Maria Restuccio had never heard of a Splash Park before she researched others in North Carolina and across the country. By the time she completed her investigation, however, she had become Impact Alamance’s resident expert on splash park design, costs, features, and operations. This was just one of many tasks Maria was assigned during her yearlong tenure with Impact Alamance as an Elon-Alamance Health Partners graduate fellow.
Elon-Alamance Health Partners (EAHP), a post-graduate service year program launched in March 2015, was developed by Elon University in collaboration with four local agencies all working on community health issues. The program is modeled after The Franklin Project, a national initiative of the Aspen Institute that provides a full-year service learning opportunity for young professionals who want to make a difference in their communities while developing leadership skills.
Jointly funded by Elon University and the Cone Health system, Elon’s Student Professional Development Center administers EAHP. Center Executive Director Tom Brinkley said that the concept arose when Elon’s President, Leo M. Lambert, attended an Aspen Institute summit and was inspired by the idea of a gap year of community service for recent college graduates. The program’s framework was developed by a steering committee with representatives from both the University and the community, including four health agencies who now host the EAHP fellows. These include the Alamance County Health Department, Healthy Alamance, Alamance Regional Medical Center, and Impact Alamance. A staff person at each host agency serves as a supervisor and mentor for an EAHP fellow.
Maria Restuccio and her colleagues, Hannah Allen, Catherine Palmer, and Shelby Smith—all emerging young leaders and members of the first cohort of this experiential university-community program—have recently completed their community service year as EAHP fellows. I have had the privilege of working most closely with Maria through her work with the Alamance Wellness Collaborative.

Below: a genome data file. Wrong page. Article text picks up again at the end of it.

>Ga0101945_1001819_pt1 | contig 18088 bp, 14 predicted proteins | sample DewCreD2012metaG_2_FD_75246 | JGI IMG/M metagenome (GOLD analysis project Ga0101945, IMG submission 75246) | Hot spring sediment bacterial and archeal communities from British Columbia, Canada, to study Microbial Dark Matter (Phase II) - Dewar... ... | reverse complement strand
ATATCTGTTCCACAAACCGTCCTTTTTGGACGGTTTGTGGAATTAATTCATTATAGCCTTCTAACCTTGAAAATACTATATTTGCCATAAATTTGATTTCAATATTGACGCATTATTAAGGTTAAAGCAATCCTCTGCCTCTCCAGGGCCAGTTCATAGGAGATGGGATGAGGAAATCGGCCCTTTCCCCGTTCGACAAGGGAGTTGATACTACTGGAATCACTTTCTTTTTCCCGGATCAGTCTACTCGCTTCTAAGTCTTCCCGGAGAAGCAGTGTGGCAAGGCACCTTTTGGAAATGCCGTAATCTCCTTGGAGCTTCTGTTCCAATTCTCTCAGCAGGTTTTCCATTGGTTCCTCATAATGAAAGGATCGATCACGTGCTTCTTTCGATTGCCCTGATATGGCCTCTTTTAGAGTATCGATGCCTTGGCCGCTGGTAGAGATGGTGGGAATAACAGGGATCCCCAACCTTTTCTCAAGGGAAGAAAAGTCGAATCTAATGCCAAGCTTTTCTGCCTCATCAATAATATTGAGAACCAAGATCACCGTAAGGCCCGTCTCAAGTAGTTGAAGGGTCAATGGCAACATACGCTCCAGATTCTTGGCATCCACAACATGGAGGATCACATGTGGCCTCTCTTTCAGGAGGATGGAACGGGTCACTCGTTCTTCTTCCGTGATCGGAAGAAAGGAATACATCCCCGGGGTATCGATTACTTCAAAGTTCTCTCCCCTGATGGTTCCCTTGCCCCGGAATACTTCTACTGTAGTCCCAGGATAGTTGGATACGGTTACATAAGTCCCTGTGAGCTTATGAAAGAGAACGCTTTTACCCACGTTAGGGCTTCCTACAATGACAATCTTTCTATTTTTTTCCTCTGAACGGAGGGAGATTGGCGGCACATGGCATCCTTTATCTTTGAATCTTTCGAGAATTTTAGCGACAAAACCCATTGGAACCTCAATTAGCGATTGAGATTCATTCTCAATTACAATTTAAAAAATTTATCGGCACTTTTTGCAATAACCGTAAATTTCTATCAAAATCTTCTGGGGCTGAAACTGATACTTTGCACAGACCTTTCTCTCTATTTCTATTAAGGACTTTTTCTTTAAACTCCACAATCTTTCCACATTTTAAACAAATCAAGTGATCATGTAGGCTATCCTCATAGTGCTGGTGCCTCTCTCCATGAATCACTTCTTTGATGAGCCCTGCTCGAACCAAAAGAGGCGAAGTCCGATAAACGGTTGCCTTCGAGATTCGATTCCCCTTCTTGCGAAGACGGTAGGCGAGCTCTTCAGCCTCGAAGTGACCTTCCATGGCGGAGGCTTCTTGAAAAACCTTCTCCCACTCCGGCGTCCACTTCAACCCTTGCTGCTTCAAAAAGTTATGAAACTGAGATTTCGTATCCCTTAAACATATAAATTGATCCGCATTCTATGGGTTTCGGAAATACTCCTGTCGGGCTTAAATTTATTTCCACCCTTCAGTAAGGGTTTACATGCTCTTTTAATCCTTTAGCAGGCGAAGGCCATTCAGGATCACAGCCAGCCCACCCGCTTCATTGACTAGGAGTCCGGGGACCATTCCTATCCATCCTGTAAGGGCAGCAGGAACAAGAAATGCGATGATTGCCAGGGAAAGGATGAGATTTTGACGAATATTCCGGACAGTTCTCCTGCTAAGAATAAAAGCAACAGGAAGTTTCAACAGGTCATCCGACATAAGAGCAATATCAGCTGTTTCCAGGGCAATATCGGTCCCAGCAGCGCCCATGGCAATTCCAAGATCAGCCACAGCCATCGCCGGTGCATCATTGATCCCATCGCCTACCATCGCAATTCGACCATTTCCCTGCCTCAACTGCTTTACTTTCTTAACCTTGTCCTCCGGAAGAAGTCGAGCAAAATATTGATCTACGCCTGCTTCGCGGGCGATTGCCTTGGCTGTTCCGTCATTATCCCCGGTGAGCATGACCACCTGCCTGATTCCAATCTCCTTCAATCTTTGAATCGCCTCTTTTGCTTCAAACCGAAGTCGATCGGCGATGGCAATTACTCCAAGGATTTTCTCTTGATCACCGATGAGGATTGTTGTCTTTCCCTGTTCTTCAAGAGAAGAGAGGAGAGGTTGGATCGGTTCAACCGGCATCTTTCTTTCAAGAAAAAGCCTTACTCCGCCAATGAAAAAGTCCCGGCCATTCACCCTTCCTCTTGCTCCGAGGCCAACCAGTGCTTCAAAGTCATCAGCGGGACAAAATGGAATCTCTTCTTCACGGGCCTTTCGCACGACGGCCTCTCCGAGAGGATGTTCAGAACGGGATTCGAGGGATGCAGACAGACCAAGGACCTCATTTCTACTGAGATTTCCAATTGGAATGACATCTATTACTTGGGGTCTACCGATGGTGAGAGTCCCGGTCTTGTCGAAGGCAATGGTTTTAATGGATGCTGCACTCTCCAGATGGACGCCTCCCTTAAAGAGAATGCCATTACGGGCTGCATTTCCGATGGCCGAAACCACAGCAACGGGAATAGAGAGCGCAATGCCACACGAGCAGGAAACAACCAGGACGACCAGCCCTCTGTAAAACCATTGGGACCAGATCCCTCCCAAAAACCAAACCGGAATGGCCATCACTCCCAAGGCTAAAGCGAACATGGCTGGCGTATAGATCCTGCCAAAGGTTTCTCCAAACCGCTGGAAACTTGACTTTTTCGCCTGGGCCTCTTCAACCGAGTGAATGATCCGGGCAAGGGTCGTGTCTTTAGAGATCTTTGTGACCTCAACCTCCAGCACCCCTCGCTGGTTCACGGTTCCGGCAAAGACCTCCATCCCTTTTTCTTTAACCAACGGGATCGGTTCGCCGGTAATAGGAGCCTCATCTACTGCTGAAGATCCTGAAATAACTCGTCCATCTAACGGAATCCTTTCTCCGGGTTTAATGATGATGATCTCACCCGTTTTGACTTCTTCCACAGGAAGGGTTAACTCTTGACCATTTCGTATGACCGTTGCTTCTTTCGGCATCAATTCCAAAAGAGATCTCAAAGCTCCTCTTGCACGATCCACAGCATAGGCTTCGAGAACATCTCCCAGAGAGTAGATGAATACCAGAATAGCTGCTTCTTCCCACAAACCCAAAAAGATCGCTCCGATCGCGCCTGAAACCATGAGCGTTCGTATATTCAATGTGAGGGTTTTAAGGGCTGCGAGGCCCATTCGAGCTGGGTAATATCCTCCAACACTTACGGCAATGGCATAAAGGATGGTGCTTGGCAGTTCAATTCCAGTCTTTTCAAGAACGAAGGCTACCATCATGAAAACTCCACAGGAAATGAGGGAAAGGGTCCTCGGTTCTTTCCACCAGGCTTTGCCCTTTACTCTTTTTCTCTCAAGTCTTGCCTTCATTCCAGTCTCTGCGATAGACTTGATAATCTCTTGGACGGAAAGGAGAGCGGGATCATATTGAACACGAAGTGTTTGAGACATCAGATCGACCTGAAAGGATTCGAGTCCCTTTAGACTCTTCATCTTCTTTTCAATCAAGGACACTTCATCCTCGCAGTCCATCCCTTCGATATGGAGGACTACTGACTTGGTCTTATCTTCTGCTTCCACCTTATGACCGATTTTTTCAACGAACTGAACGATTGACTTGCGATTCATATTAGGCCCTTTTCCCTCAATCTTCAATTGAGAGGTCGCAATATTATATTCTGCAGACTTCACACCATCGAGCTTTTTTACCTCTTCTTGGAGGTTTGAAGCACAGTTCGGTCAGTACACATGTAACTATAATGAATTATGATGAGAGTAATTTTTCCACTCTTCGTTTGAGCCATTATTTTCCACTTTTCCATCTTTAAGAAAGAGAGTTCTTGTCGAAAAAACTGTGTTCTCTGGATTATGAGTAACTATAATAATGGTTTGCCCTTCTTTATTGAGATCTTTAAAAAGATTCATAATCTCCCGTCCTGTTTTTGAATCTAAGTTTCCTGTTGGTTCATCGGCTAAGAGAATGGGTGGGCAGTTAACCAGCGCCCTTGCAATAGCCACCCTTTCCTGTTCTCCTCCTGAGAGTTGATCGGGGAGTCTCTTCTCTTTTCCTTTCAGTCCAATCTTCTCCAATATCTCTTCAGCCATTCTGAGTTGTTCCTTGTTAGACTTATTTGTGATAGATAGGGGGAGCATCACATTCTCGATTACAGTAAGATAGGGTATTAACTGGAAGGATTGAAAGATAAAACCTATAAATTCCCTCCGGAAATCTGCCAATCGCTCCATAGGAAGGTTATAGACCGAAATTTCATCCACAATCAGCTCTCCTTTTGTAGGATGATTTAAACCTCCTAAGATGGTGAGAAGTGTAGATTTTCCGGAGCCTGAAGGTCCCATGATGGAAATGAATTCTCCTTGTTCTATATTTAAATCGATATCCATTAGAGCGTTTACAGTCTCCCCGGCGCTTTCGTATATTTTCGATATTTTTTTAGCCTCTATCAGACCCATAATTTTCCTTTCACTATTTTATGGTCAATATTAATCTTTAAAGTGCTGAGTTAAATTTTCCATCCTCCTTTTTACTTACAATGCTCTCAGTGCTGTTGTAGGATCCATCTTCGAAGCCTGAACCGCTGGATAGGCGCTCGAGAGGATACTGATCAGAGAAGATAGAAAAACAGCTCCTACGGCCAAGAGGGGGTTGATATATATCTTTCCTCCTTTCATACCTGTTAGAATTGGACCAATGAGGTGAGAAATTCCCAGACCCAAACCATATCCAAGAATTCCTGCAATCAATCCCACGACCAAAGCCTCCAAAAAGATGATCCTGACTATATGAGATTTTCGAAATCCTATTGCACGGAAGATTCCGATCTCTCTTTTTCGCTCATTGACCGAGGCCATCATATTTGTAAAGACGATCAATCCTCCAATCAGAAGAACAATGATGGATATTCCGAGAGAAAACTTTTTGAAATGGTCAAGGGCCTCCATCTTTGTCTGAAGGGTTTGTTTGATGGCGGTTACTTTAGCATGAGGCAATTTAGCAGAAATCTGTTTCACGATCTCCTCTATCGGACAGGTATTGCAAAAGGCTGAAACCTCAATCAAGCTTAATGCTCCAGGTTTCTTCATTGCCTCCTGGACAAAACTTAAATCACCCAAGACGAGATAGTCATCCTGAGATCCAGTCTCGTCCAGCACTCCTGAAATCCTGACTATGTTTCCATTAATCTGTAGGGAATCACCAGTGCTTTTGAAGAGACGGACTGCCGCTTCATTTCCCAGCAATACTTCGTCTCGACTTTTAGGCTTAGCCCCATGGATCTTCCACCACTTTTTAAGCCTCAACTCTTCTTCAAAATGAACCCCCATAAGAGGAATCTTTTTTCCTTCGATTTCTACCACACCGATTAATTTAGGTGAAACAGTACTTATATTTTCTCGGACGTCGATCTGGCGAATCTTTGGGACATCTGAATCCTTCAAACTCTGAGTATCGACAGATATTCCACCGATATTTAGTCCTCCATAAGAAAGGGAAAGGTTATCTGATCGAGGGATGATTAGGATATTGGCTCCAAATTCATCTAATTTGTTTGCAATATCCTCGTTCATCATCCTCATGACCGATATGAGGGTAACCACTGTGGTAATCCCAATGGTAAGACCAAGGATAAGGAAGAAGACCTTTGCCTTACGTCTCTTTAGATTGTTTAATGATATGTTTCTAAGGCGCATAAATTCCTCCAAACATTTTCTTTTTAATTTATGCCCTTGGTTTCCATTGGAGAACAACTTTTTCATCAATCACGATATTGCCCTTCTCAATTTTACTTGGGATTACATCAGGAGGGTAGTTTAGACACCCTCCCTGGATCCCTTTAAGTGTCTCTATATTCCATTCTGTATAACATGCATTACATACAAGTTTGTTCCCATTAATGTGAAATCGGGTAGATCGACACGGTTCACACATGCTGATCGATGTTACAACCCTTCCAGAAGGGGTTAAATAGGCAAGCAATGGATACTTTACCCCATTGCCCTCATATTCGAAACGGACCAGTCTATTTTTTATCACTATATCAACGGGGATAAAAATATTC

In Maria’s role as a junior program officer for the foundation, she has not only developed leadership skills, but has also added invaluable staff capacity. Maria indicated that while some of her leadership training was structured through the EAHP program, much of what she has learned was acquired more informally in her day-to-day work under Program Director Marcy Green’s guidance and mentorship. Marcy commented, “Serving as a mentor to Maria has also been a positive learning experience for me. It’s a great feeling to know that you are contributing to a young professional’s career path, and it’s fun and interesting to see how their perspectives and skill sets change throughout their year of learning.”
In addition to providing each EAHP fellow with a modest stipend and housing, a key component of the service-learning program is a community retention incentive. If the fellows choose to work in Alamance County or a neighboring county at the end of their fellowship, they receive a $3,000 bonus. The program and incentive seem to have worked: while all four EAHP fellows were out-of-state students with no previous North Carolina connections, half have decided to stay in the area.
The architects of this innovative community service-learning program have not only helped develop the leadership skills of four young professionals, but they have also increased community capacity and strengthened the area’s healthy community workforce. Thanks to the numerous benefits of this experiential partnership, Alamance County’s future is looking brighter than ever.